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Foreign Elements in the English Word Stock

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Branden Beville

on 26 November 2013

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Transcript of Foreign Elements in the English Word Stock

Foreign Elements in the English Word Stock

What are loanwords?
Loanwords
Latin influence on English can be seen in every period of the language's history, though its influence has varied in kind from one period to the next.
Loanwords
Even More Lovely Loanwords
Spanish and Portuguese loan words
Entered English between 16th and 18th century
Spanish borrowings include Adobe, alligator, anchovy, armada, armadillo, avocado
Portuguese borrowings include albino, molasses, pickaninny
No words came from Portuguese until the Modern English period

History
Our vocabulary, like our culture, is mongrelized.
A majority of words in any large dictionary came from either other languages or were coined from elements of foreign words.
The core vocabulary of English is, and has always been native English.
A loanword is a word made by imitating the form of a word in another language. Ex. anger
Popular loanwords are transmitted orally and are a part of everyday talk. Ex. clerk
Learned loanwords are adopted via scientific, scholarly, or literary influences.
Latin
Germanic Period: Early loanwords are concerned mainly with military affairs, commerce, agriculture, or refinements of living. All early borrowing form Latin were popular loanwords. Ex. Wine, Beer, Ale.
Celtic
British Celtic were a subject people and those who conquer them are unlikely to adopt anything from them. So therefore you shouldn't expect to find many loanwords. However, just as with Indian origin, there are many English places with Celtic names such as Carlisle, Dover London and others.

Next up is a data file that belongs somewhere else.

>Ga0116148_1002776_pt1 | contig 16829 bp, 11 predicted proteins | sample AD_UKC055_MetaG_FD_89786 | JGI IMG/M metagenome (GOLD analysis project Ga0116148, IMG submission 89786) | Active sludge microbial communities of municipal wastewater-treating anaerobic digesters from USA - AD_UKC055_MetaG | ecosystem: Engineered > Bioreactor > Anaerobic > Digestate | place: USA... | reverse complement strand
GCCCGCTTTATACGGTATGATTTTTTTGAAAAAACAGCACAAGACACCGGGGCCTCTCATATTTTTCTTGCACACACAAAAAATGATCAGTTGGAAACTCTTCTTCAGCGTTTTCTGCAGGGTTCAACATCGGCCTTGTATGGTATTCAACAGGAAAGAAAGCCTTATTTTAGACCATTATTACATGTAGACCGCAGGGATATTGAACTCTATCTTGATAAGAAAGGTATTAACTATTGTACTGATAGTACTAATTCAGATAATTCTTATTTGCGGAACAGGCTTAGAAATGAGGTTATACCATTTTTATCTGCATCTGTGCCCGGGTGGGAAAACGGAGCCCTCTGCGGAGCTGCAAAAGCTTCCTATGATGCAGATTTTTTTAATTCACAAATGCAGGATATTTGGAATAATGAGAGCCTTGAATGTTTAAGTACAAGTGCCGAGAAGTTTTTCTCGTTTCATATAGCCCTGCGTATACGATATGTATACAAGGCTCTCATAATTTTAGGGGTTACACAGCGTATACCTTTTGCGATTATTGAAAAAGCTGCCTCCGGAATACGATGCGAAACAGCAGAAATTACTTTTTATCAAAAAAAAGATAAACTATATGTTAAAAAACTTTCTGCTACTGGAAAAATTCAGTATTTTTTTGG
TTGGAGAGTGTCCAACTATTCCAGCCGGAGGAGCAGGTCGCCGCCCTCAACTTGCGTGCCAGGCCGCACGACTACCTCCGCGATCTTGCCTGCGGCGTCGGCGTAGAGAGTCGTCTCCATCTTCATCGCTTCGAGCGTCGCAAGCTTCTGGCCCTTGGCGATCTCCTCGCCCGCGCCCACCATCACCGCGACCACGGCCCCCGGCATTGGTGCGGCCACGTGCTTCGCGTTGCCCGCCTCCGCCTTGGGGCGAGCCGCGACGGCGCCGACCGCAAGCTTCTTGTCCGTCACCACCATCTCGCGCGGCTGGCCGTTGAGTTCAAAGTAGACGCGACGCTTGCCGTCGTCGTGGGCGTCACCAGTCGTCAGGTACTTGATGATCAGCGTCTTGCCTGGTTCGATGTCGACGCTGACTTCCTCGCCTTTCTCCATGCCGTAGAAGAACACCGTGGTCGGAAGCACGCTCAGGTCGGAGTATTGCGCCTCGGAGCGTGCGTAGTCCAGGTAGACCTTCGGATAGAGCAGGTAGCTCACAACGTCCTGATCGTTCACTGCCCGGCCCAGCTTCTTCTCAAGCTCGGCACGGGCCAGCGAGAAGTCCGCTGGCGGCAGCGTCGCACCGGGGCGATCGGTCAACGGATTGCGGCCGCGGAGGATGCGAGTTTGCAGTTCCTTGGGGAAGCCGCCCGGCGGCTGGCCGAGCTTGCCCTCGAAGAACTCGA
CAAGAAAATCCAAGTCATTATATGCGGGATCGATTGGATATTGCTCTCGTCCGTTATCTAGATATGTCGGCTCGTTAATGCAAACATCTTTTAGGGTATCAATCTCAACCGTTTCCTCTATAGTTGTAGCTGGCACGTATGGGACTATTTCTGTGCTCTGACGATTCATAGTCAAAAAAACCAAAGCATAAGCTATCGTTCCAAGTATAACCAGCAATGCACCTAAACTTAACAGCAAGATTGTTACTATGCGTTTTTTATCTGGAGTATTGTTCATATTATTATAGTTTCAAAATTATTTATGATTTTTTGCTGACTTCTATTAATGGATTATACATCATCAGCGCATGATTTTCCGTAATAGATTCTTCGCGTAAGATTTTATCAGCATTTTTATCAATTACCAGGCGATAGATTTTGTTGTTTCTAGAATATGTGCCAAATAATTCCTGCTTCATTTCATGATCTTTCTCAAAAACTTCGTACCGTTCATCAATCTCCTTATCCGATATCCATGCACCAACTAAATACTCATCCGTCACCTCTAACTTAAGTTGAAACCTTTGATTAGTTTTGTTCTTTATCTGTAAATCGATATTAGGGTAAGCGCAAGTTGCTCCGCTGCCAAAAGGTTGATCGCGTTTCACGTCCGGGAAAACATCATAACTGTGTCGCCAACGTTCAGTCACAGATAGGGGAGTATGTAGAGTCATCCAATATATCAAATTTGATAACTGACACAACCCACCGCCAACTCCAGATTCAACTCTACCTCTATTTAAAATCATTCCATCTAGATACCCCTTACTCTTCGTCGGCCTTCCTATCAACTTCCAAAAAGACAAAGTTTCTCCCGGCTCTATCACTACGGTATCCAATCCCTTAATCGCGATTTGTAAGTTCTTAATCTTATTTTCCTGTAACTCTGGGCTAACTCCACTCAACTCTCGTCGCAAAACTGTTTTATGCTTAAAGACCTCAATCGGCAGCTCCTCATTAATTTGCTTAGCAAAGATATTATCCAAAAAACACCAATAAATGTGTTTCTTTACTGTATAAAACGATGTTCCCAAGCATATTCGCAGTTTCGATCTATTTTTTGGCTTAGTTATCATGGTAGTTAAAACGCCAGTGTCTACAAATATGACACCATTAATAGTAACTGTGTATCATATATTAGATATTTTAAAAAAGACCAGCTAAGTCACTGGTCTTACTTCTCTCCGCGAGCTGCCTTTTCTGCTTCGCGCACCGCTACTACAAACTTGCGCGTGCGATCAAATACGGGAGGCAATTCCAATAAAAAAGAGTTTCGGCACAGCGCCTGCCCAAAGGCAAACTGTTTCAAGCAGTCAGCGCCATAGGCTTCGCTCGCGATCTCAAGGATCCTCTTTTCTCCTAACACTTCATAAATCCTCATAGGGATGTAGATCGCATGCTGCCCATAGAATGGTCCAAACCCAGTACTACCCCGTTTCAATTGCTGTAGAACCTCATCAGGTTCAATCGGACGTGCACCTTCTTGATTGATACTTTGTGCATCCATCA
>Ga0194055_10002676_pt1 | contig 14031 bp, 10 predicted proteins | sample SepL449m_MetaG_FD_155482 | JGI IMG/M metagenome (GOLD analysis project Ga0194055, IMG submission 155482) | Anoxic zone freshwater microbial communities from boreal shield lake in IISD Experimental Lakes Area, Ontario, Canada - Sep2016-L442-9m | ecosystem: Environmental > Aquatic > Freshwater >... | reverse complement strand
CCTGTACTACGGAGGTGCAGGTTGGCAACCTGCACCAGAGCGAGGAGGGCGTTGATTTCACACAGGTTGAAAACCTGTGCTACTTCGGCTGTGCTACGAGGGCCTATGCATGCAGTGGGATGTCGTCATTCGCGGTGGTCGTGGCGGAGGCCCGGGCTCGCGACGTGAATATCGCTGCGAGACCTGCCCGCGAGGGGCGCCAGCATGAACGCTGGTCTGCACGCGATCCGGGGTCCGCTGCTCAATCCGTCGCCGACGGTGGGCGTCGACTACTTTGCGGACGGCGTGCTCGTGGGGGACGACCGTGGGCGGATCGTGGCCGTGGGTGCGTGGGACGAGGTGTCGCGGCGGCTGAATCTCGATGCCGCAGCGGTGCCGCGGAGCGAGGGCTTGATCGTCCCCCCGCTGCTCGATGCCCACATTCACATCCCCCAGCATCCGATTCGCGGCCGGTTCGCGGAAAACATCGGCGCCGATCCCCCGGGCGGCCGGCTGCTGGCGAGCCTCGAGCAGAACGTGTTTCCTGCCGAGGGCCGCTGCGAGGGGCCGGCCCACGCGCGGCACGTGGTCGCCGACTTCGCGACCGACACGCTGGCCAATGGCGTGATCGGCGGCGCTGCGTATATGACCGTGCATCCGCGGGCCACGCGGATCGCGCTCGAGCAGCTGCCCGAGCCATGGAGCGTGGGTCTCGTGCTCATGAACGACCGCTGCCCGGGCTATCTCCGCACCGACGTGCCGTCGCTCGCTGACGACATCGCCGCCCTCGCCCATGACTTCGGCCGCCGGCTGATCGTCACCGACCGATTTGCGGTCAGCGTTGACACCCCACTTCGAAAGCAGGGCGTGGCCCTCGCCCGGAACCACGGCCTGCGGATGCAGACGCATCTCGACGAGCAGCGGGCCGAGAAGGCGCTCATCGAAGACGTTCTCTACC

In more recent times more Celtic words have been introduced into English like leprechaun, galore, shamrock and others.
Greek
Even before the conquest, a number of Greek words had entered English by way of Latin. Some may have come into Germanic directly from Greek such as church.

From Middle English period on, Latin and French were the immediate source for Greek loanwords.

The richest foreign sources of our present English word stock are Latin, French, and Greek.
Old English: Many Latin loanwords into Old English were never widely used or even known. Some only occurred for a short time or a single use. With early borrowing came hybrid formations- native endings were affixed to foreign words. Ex. -isc in mechanisc "mechanical

Modern English: The century or so after 1500 saw the introduction of many new words including: abdomen, area, janitor, orbit and others.
Italian Loanwords
Italian loanwords used in much of our music terminology. These words include: alto, duo, violin, opera solo, tempo.
Other words include artichoke, balcony, and balloon.
A popular expression from the Italian language that we use today is Ciao

Loanwords from Low German and Dutch
Dutch and low German contributed a number of words to English